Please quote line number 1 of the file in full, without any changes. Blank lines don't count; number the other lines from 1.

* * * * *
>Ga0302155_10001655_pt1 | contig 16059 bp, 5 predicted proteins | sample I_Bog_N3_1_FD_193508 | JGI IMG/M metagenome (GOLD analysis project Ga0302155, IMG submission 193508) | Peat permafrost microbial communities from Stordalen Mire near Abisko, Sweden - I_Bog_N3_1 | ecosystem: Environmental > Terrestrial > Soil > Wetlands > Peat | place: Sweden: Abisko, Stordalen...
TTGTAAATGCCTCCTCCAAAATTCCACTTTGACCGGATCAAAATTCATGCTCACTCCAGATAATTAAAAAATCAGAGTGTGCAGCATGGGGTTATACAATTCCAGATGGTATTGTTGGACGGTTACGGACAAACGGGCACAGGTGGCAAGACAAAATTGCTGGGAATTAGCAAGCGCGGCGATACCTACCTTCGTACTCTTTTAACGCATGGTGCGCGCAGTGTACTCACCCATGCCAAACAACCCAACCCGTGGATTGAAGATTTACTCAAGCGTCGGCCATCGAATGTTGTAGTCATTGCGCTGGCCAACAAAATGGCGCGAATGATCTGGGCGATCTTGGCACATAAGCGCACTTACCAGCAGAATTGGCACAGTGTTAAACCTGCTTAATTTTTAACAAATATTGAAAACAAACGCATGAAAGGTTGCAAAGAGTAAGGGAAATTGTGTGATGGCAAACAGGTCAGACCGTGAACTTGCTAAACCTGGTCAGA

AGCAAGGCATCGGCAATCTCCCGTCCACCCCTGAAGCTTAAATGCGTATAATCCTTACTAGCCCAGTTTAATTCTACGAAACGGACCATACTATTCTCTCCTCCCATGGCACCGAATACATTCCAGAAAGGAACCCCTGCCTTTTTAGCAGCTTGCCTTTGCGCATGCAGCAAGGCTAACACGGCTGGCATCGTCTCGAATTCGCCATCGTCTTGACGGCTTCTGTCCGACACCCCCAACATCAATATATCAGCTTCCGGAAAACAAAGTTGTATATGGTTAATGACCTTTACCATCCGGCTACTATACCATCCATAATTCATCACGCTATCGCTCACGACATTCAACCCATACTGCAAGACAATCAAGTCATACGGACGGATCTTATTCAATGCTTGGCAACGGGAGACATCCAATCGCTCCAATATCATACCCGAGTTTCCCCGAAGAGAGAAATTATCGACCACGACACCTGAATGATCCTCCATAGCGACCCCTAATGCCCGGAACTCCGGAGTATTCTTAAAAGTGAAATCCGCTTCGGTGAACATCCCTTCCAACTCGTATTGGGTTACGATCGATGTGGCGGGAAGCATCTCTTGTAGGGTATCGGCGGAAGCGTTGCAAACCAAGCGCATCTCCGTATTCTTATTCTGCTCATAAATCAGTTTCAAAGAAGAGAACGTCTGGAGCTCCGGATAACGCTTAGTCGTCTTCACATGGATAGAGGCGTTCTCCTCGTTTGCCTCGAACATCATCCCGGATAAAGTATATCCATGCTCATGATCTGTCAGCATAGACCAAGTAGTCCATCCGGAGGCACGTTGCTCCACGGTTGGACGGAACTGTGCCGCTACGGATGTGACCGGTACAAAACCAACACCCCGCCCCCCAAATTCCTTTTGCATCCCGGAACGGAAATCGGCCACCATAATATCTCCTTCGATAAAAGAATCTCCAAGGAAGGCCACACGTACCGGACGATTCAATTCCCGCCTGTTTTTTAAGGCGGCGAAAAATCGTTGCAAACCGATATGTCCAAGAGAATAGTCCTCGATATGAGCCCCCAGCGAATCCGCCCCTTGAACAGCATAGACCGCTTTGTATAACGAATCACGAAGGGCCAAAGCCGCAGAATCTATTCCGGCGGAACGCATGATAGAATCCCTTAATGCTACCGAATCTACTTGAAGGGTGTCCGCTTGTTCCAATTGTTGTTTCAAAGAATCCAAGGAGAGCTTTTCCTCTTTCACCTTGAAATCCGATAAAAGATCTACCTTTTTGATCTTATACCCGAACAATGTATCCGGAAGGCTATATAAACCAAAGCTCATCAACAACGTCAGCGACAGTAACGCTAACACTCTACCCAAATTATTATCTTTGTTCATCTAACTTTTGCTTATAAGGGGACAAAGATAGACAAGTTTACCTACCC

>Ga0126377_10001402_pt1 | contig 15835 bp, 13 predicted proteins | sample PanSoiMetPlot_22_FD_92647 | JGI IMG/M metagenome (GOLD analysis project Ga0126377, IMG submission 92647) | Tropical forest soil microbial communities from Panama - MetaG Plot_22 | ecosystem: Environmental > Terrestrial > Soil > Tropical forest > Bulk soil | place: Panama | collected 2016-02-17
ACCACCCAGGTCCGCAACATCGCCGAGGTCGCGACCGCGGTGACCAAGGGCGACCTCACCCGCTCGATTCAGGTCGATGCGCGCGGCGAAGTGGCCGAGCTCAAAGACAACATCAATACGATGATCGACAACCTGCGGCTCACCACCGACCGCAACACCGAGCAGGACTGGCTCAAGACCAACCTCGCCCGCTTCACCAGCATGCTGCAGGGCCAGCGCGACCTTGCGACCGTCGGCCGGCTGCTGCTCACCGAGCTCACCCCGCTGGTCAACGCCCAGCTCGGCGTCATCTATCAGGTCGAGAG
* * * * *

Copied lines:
>Ga0302155_10001655_pt1 | contig 16059 bp, 5 predicted proteins | sample I_Bog_N3_1_FD_193508 | JGI IMG/M metagenome (GOLD analysis project Ga0302155, IMG submission 193508) | Peat permafrost microbial communities from Stordalen Mire near Abisko, Sweden - I_Bog_N3_1 | ecosystem: Environmental > Terrestrial > Soil > Wetlands > Peat | place: Sweden: Abisko, Stordalen...